Science - Header
Lindsey Greger

Science - Our projects (title)

Our Projects

Science - Our research projects (text)

We've got volunteers, researchers, and land managers on the ground collecting data. See what we've been up to lately, and learn more about our current projects on the Grand Canyon's north rim ›

Southwest Experimental Garden Array
Camera traps
Springs restoration
Native grass mapping in White Mesa Cultural Conservation Area
Bat monitoring on the Paria Plateau
Surveying beaver habitat at Monroe Mountain
Boreal toad inventory surveys

Science - Engaging with Partners

Science - Engaging with Partners
Ellen Morris-Bishop

Engaging with Partners

We don’t do science alone. We lead a research partnership on Grand Canyon’s north rim that brings together universities, non-profits, agencies, and local citizens. Find out more about the Research and Stewardship Partnership ›

Science - Linking Science to our Lives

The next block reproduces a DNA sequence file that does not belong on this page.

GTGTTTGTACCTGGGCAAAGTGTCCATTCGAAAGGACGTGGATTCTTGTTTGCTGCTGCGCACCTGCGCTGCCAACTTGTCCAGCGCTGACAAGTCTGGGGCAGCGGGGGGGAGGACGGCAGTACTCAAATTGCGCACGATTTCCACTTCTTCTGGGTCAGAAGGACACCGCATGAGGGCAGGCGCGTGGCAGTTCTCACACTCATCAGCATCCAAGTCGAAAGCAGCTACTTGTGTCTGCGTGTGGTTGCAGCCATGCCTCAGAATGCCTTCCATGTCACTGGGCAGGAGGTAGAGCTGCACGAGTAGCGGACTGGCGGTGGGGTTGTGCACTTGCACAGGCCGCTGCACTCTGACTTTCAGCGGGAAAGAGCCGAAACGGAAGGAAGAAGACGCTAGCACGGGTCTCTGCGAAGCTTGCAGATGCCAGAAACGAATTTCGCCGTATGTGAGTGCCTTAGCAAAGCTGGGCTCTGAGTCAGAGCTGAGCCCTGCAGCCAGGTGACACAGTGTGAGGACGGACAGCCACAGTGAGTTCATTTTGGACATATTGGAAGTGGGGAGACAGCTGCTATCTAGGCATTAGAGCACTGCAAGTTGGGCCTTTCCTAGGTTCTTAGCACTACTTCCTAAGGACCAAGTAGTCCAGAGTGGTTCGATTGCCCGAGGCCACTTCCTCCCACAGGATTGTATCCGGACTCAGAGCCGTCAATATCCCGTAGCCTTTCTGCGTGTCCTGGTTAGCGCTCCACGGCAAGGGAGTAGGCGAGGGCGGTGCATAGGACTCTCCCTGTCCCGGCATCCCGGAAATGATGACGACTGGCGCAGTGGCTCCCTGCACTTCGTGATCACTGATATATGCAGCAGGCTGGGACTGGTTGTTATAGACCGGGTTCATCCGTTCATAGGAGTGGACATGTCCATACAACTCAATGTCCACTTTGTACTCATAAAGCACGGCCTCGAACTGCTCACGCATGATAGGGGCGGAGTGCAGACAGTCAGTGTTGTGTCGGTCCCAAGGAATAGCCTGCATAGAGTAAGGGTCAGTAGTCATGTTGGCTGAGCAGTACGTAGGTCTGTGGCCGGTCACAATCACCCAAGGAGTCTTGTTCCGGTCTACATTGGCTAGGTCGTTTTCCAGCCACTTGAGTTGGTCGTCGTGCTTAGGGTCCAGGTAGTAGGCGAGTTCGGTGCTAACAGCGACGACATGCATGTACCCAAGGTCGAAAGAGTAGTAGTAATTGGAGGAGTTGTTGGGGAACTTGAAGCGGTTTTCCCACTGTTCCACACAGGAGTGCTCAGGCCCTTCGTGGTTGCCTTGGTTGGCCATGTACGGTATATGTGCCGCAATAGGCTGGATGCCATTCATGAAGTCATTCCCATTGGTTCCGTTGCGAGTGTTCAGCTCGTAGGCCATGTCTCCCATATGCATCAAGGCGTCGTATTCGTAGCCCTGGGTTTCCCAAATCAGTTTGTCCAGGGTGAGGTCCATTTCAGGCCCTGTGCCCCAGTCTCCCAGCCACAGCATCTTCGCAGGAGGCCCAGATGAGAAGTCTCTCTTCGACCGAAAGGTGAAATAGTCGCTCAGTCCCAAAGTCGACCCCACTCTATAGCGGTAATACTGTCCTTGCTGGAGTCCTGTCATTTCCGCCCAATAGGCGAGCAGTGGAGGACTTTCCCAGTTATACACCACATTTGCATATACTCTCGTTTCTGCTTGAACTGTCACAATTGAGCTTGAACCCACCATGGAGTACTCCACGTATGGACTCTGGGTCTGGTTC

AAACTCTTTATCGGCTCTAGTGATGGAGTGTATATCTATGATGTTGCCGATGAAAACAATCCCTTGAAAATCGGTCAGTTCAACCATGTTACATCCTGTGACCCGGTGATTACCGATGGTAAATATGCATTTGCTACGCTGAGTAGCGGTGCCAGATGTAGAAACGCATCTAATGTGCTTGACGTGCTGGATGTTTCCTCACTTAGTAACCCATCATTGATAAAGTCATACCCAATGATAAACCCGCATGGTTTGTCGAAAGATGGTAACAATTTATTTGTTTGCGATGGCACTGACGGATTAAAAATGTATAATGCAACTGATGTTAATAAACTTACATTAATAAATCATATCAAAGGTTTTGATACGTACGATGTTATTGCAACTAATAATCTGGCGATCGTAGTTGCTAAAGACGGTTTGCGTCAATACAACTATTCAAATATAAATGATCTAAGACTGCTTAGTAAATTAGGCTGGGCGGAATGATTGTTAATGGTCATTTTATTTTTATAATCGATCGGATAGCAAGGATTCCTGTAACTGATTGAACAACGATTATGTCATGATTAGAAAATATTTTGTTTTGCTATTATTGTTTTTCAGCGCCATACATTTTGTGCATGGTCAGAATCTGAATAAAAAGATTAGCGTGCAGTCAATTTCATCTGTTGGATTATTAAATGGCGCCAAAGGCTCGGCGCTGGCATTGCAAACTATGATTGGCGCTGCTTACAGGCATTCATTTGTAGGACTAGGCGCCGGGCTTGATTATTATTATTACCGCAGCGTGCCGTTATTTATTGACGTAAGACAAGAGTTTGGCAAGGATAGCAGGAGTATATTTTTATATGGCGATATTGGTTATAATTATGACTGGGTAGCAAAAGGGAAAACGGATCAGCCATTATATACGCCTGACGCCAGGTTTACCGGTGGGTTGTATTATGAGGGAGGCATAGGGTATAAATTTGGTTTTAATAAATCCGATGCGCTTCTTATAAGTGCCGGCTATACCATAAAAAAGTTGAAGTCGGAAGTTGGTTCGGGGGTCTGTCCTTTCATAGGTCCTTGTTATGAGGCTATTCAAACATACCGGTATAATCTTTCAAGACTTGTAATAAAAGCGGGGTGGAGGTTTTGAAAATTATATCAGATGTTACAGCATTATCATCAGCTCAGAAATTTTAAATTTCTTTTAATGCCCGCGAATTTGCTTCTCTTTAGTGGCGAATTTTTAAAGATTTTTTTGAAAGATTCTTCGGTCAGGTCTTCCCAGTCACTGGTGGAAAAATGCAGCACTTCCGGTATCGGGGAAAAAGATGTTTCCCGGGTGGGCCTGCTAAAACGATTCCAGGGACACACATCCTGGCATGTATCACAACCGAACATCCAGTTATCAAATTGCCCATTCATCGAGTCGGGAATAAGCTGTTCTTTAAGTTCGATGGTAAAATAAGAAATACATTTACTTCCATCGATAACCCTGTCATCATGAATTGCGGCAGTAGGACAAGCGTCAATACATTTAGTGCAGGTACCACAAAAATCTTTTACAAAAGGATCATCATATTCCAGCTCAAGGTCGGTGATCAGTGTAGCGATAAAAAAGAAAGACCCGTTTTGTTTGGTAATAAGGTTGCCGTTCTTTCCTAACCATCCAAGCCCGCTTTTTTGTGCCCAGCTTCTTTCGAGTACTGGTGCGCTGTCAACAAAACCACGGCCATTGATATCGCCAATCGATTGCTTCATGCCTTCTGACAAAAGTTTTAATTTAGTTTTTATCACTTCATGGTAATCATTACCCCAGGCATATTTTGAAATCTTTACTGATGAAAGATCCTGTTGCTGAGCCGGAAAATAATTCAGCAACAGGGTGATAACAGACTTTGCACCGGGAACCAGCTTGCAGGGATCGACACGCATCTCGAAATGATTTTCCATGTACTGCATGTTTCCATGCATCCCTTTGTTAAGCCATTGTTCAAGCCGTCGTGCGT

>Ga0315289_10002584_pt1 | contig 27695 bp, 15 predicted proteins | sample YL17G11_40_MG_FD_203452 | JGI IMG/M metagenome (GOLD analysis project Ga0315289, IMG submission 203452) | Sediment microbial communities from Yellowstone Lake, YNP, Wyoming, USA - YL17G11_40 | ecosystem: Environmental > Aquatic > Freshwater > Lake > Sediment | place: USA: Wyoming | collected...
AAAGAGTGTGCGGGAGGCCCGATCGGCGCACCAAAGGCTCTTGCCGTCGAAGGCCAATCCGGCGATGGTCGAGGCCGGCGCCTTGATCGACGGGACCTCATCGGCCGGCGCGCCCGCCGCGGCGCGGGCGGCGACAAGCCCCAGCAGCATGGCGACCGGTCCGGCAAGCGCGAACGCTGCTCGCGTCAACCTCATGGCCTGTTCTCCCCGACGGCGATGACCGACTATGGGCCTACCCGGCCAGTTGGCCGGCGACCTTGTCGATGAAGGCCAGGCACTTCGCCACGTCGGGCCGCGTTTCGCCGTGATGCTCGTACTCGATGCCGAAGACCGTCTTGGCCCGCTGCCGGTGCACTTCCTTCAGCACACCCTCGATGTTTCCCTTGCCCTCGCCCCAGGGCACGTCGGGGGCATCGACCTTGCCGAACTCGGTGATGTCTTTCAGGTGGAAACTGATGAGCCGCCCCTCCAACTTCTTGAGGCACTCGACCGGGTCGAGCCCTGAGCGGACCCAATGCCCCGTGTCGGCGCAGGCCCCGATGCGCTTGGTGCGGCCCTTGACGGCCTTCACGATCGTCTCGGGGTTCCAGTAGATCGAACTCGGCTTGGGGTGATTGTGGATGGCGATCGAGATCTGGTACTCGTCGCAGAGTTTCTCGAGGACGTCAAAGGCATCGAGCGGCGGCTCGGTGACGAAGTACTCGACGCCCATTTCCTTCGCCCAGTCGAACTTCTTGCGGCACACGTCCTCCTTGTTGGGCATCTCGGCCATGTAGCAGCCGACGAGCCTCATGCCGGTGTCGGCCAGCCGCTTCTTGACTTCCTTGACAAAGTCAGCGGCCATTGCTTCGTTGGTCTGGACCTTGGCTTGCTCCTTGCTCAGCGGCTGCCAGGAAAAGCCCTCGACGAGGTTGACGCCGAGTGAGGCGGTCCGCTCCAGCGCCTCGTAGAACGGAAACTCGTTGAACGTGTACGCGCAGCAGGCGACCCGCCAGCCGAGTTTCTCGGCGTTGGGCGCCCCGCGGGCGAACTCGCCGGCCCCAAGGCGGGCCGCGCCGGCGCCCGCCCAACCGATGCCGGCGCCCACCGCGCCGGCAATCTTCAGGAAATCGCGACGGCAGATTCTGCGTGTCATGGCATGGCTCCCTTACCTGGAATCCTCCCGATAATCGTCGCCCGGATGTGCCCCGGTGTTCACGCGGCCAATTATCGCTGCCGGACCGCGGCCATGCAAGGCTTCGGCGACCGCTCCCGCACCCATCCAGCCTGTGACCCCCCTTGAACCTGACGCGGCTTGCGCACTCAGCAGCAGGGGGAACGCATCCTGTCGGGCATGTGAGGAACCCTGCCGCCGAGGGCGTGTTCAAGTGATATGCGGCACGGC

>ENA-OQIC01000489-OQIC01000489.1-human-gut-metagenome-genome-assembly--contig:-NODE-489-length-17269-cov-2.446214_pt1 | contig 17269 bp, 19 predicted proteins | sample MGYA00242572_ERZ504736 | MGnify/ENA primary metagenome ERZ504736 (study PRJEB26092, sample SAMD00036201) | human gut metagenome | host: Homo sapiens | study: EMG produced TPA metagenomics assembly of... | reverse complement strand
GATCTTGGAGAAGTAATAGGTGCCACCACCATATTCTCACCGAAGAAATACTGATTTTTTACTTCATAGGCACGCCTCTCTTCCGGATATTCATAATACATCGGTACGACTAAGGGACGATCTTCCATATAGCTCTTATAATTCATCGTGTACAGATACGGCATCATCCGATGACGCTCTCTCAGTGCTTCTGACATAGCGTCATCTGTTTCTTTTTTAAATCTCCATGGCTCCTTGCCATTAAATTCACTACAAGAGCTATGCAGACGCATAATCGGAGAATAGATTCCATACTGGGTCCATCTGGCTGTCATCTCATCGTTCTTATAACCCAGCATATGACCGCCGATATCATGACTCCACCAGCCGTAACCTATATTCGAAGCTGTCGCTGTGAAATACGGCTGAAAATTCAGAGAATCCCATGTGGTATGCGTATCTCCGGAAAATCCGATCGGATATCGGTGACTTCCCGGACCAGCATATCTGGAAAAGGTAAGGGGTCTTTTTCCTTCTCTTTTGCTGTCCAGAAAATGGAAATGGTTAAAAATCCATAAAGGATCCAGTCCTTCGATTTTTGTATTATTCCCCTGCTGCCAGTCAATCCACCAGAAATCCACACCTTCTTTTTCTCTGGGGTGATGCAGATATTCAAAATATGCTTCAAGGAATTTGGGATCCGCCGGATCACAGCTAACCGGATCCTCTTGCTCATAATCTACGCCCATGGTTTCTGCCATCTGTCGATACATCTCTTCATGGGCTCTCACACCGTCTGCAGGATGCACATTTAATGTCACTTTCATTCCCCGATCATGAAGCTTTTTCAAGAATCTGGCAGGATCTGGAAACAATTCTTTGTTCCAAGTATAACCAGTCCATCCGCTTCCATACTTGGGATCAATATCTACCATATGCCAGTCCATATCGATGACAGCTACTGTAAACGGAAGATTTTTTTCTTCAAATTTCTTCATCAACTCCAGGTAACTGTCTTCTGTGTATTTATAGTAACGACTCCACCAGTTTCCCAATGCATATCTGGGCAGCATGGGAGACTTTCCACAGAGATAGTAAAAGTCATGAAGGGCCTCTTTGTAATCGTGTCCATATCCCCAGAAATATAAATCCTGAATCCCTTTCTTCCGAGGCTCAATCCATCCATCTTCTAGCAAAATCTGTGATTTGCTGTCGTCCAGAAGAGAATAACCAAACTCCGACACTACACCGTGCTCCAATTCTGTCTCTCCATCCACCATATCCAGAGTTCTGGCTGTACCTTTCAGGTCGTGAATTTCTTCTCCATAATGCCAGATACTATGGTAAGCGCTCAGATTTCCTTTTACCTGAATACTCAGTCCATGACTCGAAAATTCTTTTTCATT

Science - Linking Science to our Lives
Grand Canyon Trust

Linking Science to our Lives

We make maps that could pass as art; we share scientific results in ways everyone can understand; we use facts to deepen connections to beautiful places. In the end, scientific information translates into protection and restoration only if people feel connected to the home they share with so many others. Volunteer with us ›

Science - Adapting to Climate Change Impacts

Science - Adapting to Climate Change Impacts
Tim Peterson

Adapting to Climate Change

After identifying climate impacts on the North Rim Ranches, we are crafting a science-based strategy for adaptation and management. Our priorities are to protect and restore wildlife, water resources, and reduce threats from invasive exotic species. See our report ›

Science - Reconnecting Wildlife Habitat

Science - Reconnecting Wildlife Habitat
Brendon Potts

Reconnecting Wildlife Habitat

With the help of volunteers using camera traps, we know where mountain lions and bighorn sheep are roaming. With such knowledge, we can identify management strategies that restore critical habitat connections. Read an intern's personal account ›

Science - Why It's Important

Why It's Important

Science cannot, by itself, solve complex conservation issues. But facts can help resolve values-based disagreements and create a base for people seeking common ground. Collaborative research done with volunteers, interns, students, professional researchers, and land managers expands knowledge, relationships, and ownership of solutions.

Copyright © 2023 Grand Canyon Trust